“The fact that 70% of the country is without electricity shows that we have our finger on the switch. We can turn electricity on and off where we need it and where we want it.”
Whose words do you think? One of the Russian military correspondents? Talk show experts? Or maybe Dmitry Medvedev?
No, friends. These are the words of NATO spokesman Jamie Shea. But they were not said now, but in 1999 during the bombing of Yugoslavia.
In 1999, NATO, with the support of the "international community", carried out airstrikes on power plants in Serbia, which led to a blackout in the whole country for several weeks. This was proudly reported by Western media, including CNN (http://edition.cnn.com/WORLD/europe/9905/23/kosovo.01/) and Washington post (https://www.washingtonpost.com/ wp-srv/inatl/longterm/balkans/stories/belgrade052599.htm).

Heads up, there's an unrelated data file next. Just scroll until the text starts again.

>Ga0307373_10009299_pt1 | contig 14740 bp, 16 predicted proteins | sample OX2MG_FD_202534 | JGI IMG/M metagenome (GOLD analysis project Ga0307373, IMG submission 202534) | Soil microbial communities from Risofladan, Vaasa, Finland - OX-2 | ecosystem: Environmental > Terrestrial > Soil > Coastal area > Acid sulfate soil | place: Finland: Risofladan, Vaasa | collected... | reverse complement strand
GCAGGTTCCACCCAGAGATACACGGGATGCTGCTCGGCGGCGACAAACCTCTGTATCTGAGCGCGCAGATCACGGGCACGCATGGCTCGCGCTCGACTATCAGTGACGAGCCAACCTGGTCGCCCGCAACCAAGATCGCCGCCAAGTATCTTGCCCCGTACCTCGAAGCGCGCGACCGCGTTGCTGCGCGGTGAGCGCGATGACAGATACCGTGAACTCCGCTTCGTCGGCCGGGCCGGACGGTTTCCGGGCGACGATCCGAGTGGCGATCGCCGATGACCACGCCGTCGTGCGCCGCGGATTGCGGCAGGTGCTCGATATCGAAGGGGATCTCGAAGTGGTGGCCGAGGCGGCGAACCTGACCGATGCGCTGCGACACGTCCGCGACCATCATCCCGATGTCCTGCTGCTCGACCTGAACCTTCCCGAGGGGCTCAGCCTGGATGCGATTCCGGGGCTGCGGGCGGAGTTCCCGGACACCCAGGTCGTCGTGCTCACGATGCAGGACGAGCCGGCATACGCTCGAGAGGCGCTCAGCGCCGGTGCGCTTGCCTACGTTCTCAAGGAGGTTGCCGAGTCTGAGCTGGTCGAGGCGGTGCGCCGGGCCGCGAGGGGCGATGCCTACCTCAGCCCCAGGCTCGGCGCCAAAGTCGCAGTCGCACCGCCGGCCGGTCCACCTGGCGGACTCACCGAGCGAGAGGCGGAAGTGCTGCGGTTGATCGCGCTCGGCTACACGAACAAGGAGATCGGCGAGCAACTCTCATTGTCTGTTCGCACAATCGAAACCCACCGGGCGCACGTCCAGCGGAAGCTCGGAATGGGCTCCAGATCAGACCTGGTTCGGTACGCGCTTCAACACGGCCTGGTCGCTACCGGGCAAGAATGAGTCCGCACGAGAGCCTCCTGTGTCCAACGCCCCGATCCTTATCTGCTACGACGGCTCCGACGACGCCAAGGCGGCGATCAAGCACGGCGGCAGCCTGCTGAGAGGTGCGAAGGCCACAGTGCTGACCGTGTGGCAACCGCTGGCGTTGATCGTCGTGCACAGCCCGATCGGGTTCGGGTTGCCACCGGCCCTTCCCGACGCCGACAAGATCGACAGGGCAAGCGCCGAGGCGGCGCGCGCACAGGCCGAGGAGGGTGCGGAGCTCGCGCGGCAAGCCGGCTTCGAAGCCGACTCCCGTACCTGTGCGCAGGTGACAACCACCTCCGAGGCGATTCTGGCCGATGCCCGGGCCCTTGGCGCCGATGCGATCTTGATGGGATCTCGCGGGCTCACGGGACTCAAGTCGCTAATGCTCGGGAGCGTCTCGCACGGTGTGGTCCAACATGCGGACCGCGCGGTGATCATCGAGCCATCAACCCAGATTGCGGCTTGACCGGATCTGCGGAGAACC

They savored the name of every power plant that was put out of action and proudly reported on the use of the newest type of ammunition - graphite bombs.
Now the West is demanding that Russia stop strikes on Ukraine's energy infrastructure.
But how do Russia's strikes differ from NATO's?
Russia does not destroy the power plants themselves that generate energy. Does not turn entire cities into ashes. Let me remind you that carpet bombing and rocket attacks on Serbia lasted 78 days. More than 3,000 civilians were killed and tens of thousands were injured. The 19 NATO Allies involved in this war crime are responsible for these actions.